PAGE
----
For years we only used fresh cranberries as decorations, either stringing them for the tree or pilling them in a beautiful bowl. They have a gorgeous color and add a very festive cheer around the house during the holidays, but I think I missed an opportunity during all those years to add these berries to our menu since these berries are very nutritious. I have read they have antioxidant, anti-inflammatory and anti-cancer benefits and are a good source of vitamin C and dietary fiber.
But have you ever bit into a raw cranberry? I was brave once and tried just one and as my lips puckered, I knew that I couldn't ever imagine myself serving or eating a raw cranberry until now.
When I was growing up the only way I ever ate any kind of cranberries was in that canned cranberry sauce around Thanksgiving. You know, that jellied stuff that your mom would cut out both ends of the cranberry sauce can and slide the entire contents out, then slice it to accompany your Thanksgiving turkey? I'm not saying there is anything wrong with that, I still love that stuff and our favorite way to serve it is on our chicken or turkey sandwiches.
But in the last few years we have expanded our horizons and we begin cooking with cranberries either in muffins or in homemade cranberry sauce and we have even tried dehydrating them. It still amazes me that when cranberries are cooked or dehydrated the little berries totally change from bitter to sweet and delicious, you know one of the mysteries of nature. But as in most fruits or veggies, some of the nutrients are lost in the cooking process so it's a trade off.
Raw cranberries can be chopped and sparingly added in a variety of dishes such as in a spinach salad, in a chicken salad or topped over yogurt where the tart taste accents the dish but not overwhelms it.
But since raw cranberries are so bitter, the best option is to add some sweetness to them such as sugar or by mixing them with sweeter fruits. This way the health benefits are not reduced and they are more pleasing to the palate.
This Cranberry Salad with Pineapples and Marshmallows is made with fresh cranberries which adds just the right touch to a otherwise too sweet fruit salad. And by mixing them with sugar and left standing overnight, it mitigates the bitter of the cranberries but leaves the health benefits. I think its the Mary Poppins theory we knew as children, "A spoonful of sugar helps the medicine go down". But the real reason I make this salad is that it is delicious with just the right clash of bitter and sweet flavor plus it's just gorgeous.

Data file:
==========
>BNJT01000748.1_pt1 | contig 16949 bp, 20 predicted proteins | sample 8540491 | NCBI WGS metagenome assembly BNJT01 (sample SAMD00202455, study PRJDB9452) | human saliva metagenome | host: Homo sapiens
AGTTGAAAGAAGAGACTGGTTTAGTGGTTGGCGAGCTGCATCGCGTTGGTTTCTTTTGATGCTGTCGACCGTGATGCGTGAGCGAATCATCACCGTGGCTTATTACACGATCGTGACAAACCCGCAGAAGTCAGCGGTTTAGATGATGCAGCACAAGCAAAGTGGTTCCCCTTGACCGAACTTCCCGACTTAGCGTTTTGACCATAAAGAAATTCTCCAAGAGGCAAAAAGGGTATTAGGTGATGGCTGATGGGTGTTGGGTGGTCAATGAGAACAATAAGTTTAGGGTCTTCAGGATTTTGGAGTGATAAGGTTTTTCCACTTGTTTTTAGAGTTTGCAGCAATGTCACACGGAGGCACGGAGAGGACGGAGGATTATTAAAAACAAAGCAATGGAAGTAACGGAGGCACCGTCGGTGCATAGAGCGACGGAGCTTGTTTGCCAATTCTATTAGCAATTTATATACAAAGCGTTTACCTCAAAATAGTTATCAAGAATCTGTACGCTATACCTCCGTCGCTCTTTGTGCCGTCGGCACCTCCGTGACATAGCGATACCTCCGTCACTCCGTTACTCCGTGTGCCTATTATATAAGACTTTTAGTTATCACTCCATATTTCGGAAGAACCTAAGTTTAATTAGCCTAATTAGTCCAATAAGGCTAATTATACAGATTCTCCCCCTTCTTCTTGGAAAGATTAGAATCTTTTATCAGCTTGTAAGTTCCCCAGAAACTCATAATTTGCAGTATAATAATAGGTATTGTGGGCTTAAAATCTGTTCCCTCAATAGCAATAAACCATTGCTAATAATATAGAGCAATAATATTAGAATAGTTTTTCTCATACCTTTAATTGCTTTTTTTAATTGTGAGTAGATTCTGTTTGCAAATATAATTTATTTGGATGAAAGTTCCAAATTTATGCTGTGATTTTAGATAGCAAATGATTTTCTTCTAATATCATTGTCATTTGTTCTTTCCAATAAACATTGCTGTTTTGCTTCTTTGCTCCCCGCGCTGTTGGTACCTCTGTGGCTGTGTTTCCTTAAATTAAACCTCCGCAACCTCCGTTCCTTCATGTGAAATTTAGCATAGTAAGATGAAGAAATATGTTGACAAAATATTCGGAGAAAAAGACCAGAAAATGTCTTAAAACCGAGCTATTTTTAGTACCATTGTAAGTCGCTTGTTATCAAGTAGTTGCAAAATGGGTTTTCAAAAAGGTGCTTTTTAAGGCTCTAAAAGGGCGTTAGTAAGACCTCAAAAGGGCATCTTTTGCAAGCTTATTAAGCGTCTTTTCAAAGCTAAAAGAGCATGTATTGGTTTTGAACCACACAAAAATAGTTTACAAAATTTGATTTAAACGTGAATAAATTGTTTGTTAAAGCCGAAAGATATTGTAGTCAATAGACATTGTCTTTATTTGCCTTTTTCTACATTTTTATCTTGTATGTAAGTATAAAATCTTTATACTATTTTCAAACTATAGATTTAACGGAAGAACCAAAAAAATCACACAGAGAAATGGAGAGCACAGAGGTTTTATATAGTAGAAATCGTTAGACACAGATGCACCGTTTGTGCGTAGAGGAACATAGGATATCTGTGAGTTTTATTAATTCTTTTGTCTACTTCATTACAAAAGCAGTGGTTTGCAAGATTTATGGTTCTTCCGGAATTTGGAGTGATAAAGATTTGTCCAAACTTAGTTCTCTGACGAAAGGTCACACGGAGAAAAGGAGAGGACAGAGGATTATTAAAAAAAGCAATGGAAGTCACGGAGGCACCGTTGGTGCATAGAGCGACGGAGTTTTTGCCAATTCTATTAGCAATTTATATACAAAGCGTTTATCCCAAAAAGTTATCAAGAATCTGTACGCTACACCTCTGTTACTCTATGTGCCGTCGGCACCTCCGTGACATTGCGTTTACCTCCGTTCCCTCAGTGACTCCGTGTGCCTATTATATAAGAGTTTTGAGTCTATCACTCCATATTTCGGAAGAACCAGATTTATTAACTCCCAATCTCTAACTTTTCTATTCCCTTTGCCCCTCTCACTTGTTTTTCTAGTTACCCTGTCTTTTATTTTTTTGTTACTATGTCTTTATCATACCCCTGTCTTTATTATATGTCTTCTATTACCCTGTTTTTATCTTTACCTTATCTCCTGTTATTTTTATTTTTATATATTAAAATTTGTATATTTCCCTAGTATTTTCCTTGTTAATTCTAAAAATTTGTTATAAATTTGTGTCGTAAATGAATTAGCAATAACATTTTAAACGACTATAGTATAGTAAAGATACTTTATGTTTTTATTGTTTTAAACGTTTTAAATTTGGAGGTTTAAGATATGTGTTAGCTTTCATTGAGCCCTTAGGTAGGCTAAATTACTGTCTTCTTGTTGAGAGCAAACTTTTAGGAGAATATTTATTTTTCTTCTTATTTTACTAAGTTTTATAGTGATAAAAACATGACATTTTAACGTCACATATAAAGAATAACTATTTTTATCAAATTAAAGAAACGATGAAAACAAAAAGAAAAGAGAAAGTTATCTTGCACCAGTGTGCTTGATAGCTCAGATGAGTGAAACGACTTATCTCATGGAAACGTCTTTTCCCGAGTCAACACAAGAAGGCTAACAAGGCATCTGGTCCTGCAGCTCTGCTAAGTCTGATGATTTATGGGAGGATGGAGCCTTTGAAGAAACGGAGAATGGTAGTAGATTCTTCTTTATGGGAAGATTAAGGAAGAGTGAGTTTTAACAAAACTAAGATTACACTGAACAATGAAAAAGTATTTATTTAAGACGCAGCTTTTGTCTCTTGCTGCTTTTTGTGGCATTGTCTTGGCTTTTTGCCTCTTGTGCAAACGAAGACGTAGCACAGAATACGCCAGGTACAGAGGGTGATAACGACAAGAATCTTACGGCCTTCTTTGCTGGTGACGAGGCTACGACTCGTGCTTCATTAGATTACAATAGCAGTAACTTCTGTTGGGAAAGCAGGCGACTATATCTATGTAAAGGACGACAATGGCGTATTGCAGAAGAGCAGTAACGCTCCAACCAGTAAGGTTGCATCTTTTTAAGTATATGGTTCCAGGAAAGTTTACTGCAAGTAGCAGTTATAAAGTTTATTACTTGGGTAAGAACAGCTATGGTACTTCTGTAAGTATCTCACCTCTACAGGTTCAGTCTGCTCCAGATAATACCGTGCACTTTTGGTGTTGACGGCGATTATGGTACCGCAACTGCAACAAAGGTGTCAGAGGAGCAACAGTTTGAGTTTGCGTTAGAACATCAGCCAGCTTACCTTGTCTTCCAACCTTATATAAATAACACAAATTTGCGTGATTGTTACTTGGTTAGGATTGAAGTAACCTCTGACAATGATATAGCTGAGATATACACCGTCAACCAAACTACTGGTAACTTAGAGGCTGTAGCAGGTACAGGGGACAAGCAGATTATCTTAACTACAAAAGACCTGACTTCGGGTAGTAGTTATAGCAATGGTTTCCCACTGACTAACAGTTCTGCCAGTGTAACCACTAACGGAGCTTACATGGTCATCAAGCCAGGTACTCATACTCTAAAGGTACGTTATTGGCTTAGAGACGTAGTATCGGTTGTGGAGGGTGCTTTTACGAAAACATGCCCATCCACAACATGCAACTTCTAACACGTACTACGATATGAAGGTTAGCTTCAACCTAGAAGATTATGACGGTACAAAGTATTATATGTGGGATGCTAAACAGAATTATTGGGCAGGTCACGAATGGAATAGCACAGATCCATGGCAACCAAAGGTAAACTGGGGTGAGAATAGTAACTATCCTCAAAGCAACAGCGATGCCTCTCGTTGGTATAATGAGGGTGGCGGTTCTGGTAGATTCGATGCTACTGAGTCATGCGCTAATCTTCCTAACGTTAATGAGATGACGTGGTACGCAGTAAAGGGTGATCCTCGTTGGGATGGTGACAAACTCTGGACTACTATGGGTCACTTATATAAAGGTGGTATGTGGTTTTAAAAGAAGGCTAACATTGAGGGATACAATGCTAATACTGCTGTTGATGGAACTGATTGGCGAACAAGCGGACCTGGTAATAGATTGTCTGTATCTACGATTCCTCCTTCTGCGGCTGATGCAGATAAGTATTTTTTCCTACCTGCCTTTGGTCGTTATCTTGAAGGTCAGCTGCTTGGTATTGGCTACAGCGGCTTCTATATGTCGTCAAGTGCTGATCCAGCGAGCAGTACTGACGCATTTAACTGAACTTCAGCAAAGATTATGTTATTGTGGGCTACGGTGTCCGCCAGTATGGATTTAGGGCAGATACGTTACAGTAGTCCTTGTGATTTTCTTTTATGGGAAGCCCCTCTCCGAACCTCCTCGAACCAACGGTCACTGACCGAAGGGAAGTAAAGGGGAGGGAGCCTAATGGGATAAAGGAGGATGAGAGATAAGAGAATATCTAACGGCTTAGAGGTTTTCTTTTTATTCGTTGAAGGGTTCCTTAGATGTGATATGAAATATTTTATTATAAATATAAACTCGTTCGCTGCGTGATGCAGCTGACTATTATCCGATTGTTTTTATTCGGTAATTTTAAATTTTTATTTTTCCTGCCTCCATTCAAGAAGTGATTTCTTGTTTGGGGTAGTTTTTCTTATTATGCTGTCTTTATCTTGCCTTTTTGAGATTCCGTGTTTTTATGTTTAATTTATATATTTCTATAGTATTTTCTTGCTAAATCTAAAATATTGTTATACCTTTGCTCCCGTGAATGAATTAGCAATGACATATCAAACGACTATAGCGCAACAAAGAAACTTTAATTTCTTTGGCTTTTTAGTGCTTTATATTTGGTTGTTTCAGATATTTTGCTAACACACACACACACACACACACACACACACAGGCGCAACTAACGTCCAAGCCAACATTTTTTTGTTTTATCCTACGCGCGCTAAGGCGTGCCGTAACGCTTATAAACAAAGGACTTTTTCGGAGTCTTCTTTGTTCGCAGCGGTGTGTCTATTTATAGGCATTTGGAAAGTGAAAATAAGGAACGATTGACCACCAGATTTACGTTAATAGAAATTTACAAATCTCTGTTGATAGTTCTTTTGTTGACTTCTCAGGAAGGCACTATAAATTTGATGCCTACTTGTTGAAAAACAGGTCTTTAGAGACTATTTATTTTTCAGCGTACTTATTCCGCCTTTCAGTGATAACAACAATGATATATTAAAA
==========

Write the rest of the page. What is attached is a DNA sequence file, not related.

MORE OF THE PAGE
It's so sad that I only make it during the Thanksgiving and Christmas holidays but that's the only time I can find fresh cranberries in my local market. I do have cravings for it all year long and it's always been a hit here on the Ranch and of course we think it's the best way to eat fresh cranberries.
(Don't forget to scroll to the bottom for other cranberry recipes)
Cranberry Salad with Pineapples and Marshmallows
- 1 package of Fresh Cranberries
- 1/2 cup of sugar
- 15.5 oz can of crushed pineapple, drained
- 1 package of miniature marshmallows
- 1 cup of chopped pecans
- 1/2 pint of heavy whipping cream, whipped
1. Coarsely chop cranberries in a food processor
2. Place chopped cranberries, sugar and marshmallows in a plastic bowl and mix well, cover and let set in fridge overnight
3. Remove from fridge and add the pineapple, and pecans and fold in the whipped cream
4. Store covered in fridge until ready to serve.
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